Jenny Creasy

Jenny Creasy (1941-2010)

A commemorative exhibition of Jenny Creasy’s work will be held in May 4th – 24th 2014

Paintings and drawings by Jenny Creasy attest to her memorable character and to her place within our shared culture. By ‘place’ I mean not only her contribution to new art since the 1960s but also the geographical distinctness, both in her earliest and her later days; and by ‘character’ I refer to the nature of her pictorial gift- which was to transform her emotions, which often were bold, into colour and brushwork that have the gentleness of meditation.

The artist dear to the hearts of so many who knew her did not have a particularly happy childhood before she went to Ealing art school at the early age of fifteen. This was not only her local art school. It was her true home, for here her personality was nurtured. In the 1960s Ealing art school (like the district itself) was quite independent, separate from inner London and its new commerce, open to joint ventures between students and tutors who were often only a decade older than the young artists they encouraged.

The leading painters when Creasy came of age were often associated with artistic groups in Newlyn and St Ives.  At our present distance, it looks as though her mature work was an extension of the atmospheric, landscape-based abstraction of Cornish art. But that was not her first allegiance.  Nor could it have been, for reasons that have little to do with art. For she was occupied with marriage and with raising the first two of her four children. Never did she stop making art in those years, although domestic tasks prevented a fully public career that, in any case, might not have suited her temperament.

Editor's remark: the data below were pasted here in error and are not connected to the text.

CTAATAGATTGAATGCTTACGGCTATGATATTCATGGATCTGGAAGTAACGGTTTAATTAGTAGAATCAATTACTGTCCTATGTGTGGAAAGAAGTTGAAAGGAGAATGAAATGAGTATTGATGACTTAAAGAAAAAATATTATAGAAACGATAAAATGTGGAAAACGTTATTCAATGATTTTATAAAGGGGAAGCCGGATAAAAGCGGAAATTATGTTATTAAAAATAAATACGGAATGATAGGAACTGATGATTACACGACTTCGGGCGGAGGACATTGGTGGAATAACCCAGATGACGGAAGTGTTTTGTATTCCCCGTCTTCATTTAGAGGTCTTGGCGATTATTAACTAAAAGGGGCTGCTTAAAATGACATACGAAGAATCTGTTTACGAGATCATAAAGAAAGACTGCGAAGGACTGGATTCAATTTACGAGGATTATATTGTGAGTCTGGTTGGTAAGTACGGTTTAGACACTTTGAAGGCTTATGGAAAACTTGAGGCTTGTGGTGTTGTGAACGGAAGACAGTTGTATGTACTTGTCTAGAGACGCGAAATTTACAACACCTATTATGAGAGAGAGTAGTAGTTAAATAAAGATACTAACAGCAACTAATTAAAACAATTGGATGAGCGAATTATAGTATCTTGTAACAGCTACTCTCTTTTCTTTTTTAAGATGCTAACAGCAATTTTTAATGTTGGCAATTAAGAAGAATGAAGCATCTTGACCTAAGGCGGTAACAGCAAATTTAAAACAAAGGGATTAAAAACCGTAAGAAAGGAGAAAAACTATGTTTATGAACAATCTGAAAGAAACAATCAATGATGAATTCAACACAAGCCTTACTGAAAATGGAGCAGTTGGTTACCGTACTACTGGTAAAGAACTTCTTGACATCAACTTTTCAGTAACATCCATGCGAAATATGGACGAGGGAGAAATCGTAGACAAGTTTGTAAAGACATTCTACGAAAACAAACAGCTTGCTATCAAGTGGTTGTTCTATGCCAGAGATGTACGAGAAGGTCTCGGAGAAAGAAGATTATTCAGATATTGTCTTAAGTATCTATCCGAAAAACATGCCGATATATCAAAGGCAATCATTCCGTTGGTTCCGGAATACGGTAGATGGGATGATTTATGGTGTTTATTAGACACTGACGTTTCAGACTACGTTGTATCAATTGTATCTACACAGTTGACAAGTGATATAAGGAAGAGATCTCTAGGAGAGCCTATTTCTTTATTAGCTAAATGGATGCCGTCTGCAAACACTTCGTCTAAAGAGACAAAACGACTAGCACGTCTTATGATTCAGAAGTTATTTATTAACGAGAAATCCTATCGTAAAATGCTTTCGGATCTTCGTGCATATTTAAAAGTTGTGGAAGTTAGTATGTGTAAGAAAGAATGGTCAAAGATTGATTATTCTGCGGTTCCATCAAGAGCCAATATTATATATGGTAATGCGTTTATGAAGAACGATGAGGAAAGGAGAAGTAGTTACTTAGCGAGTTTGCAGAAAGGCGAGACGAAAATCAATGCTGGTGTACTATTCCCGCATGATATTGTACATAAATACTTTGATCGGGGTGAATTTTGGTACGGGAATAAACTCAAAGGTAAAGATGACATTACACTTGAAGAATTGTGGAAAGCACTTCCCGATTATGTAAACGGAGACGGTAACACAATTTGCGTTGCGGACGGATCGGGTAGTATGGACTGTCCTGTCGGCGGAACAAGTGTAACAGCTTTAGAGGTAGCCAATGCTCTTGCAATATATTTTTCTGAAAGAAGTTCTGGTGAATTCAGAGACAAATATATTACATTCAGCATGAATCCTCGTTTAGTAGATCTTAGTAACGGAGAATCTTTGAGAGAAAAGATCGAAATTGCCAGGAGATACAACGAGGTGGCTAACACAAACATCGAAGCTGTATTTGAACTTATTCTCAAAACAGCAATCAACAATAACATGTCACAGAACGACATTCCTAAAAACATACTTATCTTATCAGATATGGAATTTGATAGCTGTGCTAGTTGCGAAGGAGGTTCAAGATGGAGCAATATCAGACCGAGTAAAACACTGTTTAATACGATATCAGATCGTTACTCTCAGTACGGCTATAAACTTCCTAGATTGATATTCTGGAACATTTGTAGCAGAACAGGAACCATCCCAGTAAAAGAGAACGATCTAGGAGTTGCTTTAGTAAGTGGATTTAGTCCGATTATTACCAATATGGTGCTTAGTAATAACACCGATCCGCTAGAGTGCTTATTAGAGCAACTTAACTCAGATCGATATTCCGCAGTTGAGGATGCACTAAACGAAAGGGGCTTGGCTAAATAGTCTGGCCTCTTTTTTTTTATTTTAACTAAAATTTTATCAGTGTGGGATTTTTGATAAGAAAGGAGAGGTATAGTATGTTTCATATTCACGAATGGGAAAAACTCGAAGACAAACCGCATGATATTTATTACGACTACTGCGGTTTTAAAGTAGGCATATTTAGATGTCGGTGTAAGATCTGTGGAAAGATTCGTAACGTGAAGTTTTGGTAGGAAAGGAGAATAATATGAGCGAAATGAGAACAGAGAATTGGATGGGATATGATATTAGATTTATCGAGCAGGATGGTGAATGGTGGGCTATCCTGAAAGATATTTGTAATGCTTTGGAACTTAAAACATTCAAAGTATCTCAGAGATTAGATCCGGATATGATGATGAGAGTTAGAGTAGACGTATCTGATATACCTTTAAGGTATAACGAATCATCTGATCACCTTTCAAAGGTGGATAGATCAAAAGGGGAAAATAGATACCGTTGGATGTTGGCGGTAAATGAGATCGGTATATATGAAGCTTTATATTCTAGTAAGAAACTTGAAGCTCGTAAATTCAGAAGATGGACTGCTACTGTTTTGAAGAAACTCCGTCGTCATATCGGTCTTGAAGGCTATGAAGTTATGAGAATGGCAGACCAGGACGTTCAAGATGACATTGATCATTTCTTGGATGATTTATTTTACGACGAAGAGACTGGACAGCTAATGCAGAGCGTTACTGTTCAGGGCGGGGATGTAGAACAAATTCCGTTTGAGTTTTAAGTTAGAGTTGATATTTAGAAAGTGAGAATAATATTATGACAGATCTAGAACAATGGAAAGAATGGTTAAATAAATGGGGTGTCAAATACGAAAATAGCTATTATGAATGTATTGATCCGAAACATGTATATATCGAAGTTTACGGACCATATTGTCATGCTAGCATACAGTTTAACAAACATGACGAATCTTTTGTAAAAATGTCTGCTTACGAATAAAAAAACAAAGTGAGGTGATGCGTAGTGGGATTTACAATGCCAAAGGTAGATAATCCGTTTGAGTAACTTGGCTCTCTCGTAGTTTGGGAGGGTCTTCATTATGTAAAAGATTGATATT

This exhibition in Norwich reminds us how grateful we are that Creasy became an East Anglian rather than a London or Cornish painter. She came to live in north Suffolk in 1982. During the next quarter of a century Creasy was an artist of private thoughts, untroubled exploration and hard-won contentment. Her later years added thoughtfulness to the aesthetic drive that had been heartfelt since her teens. She also had the benison of her second husband, the wise but experimental artist Tony Casement and her daughters Thea and Nell, who were born in  the 1980s and grew up as their mother painted more, often on a larger scale, and gave husband and daughters the canvases we now may all see.

Approaching these paintings, one at first wonders whether they are the record of some event, sudden sight or human encounter. Perhaps that is so. But they cannot be records, for they issue from present visual thought. That is the nature of their abstraction. Experience has become the birth of creative art. Creasy’s paintings begin in recollection and are completed by judgement in the privacy of the studio, where forms are often lively, curious, repeated or contradictory, with a palette that plays many a colourful melody. The artist’s eye and brush have passed from daily world of business and routine to an aesthetic realm. Thus they are all the more moving, and intangible, because we feel that they come from Creasy’s soul.



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